Following Montcrest Penny attended Milne Valley Middle School, Victoria Park Secondary School, and received her diploma in Journalism from Humber College.

Penelope is a journalist and spokesperson specializing in finance and real estate.  As Managing Editor at Zoocasa, a Canadian real estate brokerage and learning resource, she is responsible for directing content strategy, creation, and speaking to the media about current events in real estate. Penny appears regularly on news shows including BNN, CTV, CBC’s The National, and Canada A.M., as well as numerous radio and print outlets.

When she is not working, Penelope is usually dancing –  “I’ve been pursuing ballet for a number of years. I’m also a huge bookworm (I hope that makes Ms. Levere proud). I’m also in the midst of planning my wedding, which will be in June 2017.”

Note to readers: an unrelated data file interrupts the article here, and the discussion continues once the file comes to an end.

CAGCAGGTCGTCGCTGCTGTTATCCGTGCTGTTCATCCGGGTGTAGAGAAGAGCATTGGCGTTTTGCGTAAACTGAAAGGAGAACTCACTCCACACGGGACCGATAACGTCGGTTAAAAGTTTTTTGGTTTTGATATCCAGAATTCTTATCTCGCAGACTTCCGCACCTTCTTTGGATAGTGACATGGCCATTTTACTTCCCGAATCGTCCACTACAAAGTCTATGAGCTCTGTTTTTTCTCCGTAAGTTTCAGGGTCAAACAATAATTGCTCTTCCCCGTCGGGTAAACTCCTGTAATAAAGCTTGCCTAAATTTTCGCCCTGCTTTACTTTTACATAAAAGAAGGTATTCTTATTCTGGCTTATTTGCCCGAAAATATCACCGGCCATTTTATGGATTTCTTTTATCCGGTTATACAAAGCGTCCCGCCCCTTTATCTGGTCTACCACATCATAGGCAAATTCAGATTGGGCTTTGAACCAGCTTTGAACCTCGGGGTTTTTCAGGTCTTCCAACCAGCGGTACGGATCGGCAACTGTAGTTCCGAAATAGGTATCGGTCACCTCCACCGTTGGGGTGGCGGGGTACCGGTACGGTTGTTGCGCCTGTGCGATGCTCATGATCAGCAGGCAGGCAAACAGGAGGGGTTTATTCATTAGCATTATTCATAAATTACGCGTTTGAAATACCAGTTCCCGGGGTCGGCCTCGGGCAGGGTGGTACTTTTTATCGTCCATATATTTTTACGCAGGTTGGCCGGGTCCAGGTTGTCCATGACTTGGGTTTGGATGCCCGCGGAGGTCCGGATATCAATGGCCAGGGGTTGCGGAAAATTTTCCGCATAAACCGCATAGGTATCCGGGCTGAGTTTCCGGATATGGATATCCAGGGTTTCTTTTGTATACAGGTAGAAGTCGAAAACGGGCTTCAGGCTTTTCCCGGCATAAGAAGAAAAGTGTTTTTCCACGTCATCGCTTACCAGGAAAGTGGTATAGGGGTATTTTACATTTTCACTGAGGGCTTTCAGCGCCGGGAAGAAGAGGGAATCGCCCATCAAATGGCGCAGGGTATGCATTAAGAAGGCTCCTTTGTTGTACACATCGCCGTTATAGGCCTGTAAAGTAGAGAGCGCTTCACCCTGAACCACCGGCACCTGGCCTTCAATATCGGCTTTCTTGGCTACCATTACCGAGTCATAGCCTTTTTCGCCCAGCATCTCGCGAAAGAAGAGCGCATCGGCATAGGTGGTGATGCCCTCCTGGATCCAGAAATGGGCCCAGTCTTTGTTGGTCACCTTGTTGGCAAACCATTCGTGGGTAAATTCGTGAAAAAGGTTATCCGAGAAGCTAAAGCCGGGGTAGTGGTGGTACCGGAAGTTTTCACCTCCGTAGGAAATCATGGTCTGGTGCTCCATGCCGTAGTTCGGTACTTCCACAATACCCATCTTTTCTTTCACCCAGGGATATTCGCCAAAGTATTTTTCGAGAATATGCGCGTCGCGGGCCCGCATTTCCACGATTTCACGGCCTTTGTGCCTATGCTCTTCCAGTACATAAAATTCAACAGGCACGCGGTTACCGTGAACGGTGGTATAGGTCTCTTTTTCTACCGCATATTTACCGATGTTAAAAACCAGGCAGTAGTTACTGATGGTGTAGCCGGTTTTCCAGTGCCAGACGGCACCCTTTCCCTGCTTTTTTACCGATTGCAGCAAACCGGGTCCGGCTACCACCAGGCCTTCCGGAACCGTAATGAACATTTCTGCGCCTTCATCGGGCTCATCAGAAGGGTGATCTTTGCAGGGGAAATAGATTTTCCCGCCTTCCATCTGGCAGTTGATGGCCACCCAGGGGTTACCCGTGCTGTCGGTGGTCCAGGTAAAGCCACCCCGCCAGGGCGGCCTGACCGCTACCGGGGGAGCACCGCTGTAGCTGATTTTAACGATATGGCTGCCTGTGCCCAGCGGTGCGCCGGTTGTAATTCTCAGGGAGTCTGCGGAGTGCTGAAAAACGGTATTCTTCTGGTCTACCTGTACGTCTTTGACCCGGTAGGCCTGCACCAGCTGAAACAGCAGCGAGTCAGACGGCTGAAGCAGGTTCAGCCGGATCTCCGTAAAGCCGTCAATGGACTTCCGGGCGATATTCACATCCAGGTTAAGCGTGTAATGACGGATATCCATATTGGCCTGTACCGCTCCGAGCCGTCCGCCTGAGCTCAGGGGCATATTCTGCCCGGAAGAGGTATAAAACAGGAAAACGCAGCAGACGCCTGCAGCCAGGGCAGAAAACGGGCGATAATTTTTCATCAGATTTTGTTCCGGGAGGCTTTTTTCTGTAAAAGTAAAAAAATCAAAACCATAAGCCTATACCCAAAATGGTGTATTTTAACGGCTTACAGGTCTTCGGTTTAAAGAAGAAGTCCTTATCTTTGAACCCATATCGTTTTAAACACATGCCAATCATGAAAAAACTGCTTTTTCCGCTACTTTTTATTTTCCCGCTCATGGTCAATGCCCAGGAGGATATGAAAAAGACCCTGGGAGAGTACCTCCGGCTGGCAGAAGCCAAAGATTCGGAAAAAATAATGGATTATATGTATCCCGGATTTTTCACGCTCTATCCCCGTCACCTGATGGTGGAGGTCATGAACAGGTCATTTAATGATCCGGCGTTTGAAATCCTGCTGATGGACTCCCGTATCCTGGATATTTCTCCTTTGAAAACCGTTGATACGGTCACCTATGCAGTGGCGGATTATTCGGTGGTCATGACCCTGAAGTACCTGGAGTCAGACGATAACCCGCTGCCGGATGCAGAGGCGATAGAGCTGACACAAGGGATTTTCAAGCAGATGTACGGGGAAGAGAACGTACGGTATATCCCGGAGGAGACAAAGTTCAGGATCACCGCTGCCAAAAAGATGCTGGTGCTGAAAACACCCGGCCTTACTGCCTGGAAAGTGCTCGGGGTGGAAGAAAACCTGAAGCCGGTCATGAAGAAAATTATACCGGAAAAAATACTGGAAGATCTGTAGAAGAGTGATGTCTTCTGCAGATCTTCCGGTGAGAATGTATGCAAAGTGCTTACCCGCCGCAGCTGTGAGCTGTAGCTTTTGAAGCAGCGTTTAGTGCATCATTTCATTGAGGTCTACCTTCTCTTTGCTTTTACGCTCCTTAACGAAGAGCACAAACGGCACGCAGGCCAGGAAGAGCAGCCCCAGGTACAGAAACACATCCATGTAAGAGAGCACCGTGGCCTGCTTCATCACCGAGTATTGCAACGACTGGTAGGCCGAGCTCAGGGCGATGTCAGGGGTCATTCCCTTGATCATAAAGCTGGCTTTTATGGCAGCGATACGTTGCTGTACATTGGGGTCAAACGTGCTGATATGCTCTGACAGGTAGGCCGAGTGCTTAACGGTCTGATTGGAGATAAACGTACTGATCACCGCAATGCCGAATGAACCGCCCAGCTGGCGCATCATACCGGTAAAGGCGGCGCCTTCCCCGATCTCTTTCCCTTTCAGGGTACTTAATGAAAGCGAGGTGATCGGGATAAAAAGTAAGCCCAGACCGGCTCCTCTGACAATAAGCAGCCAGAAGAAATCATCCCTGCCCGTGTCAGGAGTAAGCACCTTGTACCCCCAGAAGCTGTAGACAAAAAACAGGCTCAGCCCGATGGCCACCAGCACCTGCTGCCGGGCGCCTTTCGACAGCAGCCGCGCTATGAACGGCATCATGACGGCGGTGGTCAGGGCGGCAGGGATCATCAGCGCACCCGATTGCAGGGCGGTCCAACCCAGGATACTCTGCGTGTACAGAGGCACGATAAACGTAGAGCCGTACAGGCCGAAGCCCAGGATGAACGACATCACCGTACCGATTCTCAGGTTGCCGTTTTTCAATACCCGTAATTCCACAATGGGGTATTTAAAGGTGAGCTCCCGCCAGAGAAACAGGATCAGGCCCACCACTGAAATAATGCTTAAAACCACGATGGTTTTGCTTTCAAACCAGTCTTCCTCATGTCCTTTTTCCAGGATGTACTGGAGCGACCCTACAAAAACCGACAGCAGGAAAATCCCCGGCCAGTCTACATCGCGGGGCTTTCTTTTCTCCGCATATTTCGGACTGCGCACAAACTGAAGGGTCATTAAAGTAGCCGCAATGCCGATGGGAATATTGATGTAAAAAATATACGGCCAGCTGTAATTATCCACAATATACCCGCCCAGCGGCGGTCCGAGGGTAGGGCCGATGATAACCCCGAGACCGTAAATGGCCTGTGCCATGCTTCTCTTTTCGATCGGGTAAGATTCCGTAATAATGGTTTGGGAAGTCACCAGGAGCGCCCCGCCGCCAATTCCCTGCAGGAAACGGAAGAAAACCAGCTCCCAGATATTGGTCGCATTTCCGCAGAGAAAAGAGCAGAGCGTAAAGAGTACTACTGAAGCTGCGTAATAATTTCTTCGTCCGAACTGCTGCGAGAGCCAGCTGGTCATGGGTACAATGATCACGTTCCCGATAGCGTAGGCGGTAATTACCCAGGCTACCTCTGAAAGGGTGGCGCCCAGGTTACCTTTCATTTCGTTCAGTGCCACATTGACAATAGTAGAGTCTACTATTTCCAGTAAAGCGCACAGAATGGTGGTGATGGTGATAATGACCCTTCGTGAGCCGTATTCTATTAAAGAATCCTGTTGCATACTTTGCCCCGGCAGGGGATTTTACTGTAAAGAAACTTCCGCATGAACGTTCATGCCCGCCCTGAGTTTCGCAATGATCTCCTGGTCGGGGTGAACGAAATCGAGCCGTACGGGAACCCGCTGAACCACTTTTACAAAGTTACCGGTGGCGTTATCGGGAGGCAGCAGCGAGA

What Penny remembers most about her years at Montcrest was how tightly knit her classmates were, “when you’ve grown up together in a small group from the age of 5, it’s almost as though they’re your brothers and sisters.” Her favourite memories include the amazing student plays staged by Ms. Swarbrick and Betty’s Art class, “my parents still have a cupboard full of my clay creations, and countless kite spools.

As a Montcrest student Penny recalls, “I wore a kilt with ALL the colours of the rainbow.” Her favourite subjects were Art, Drama and English, and favourite extra-curricular activity was hiding out in the library.

Rory Grant ‘07
Rory Grant

Rory’s career in social work is motivated by his goal to create positive, safe, and genuine interactions everywhere he goes.